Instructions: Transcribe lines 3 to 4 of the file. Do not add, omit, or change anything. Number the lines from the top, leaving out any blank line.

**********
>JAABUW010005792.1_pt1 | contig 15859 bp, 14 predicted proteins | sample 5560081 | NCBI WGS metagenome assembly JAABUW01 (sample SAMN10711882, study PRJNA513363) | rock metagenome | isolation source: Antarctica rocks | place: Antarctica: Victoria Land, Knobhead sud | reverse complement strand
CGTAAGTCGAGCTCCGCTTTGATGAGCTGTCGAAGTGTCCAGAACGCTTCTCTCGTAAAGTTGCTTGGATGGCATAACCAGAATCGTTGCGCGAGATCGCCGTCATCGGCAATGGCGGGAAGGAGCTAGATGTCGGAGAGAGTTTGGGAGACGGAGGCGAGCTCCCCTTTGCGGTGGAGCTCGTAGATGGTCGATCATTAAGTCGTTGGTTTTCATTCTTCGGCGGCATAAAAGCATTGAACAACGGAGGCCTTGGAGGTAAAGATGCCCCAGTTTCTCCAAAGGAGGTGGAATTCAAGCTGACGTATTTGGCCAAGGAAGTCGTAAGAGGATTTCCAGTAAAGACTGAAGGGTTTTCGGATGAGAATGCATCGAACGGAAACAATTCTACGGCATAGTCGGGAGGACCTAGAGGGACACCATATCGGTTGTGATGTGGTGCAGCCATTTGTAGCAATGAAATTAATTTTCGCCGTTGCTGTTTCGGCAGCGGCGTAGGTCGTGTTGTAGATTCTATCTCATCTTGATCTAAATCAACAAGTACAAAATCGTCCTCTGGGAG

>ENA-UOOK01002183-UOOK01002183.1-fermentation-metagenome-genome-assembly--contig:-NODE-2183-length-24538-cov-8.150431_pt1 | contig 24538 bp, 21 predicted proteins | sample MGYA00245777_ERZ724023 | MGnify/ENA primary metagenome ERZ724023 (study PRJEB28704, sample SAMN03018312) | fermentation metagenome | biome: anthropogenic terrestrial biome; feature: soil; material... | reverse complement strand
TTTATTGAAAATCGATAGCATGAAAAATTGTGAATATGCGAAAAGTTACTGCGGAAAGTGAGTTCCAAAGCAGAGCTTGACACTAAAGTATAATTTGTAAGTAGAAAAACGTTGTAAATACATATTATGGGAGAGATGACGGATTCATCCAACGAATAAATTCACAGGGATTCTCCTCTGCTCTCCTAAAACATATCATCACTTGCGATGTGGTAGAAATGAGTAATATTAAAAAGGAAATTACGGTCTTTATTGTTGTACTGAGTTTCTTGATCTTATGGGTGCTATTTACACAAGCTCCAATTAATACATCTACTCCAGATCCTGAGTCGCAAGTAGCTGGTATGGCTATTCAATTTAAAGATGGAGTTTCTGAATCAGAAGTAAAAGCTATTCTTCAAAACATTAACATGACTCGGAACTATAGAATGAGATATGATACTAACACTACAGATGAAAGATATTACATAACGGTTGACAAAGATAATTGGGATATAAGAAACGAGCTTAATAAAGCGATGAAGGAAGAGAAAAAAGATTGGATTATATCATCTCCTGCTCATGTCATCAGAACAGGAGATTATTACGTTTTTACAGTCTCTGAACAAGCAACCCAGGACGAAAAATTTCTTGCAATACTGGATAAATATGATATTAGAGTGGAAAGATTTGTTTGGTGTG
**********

>ENA-UOOK01002183-UOOK01002183.1-fermentation-metagenome-genome-assembly--contig:-NODE-2183-length-24538-cov-8.150431_pt1 | contig 24538 bp, 21 predicted proteins | sample MGYA00245777_ERZ724023 | MGnify/ENA primary metagenome ERZ724023 (study PRJEB28704, sample SAMN03018312) | fermentation metagenome | biome: anthropogenic terrestrial biome; feature: soil; material... | reverse complement strand
TTTATTGAAAATCGATAGCATGAAAAATTGTGAATATGCGAAAAGTTACTGCGGAAAGTGAGTTCCAAAGCAGAGCTTGACACTAAAGTATAATTTGTAAGTAGAAAAACGTTGTAAATACATATTATGGGAGAGATGACGGATTCATCCAACGAATAAATTCACAGGGATTCTCCTCTGCTCTCCTAAAACATATCATCACTTGCGATGTGGTAGAAATGAGTAATATTAAAAAGGAAATTACGGTCTTTATTGTTGTACTGAGTTTCTTGATCTTATGGGTGCTATTTACACAAGCTCCAATTAATACATCTACTCCAGATCCTGAGTCGCAAGTAGCTGGTATGGCTATTCAATTTAAAGATGGAGTTTCTGAATCAGAAGTAAAAGCTATTCTTCAAAACATTAACATGACTCGGAACTATAGAATGAGATATGATACTAACACTACAGATGAAAGATATTACATAACGGTTGACAAAGATAATTGGGATATAAGAAACGAGCTTAATAAAGCGATGAAGGAAGAGAAAAAAGATTGGATTATATCATCTCCTGCTCATGTCATCAGAACAGGAGATTATTACGTTTTTACAGTCTCTGAACAAGCAACCCAGGACGAAAAATTTCTTGCAATACTGGATAAATATGATATTAGAGTGGAAAGATTTGTTTGGTGTG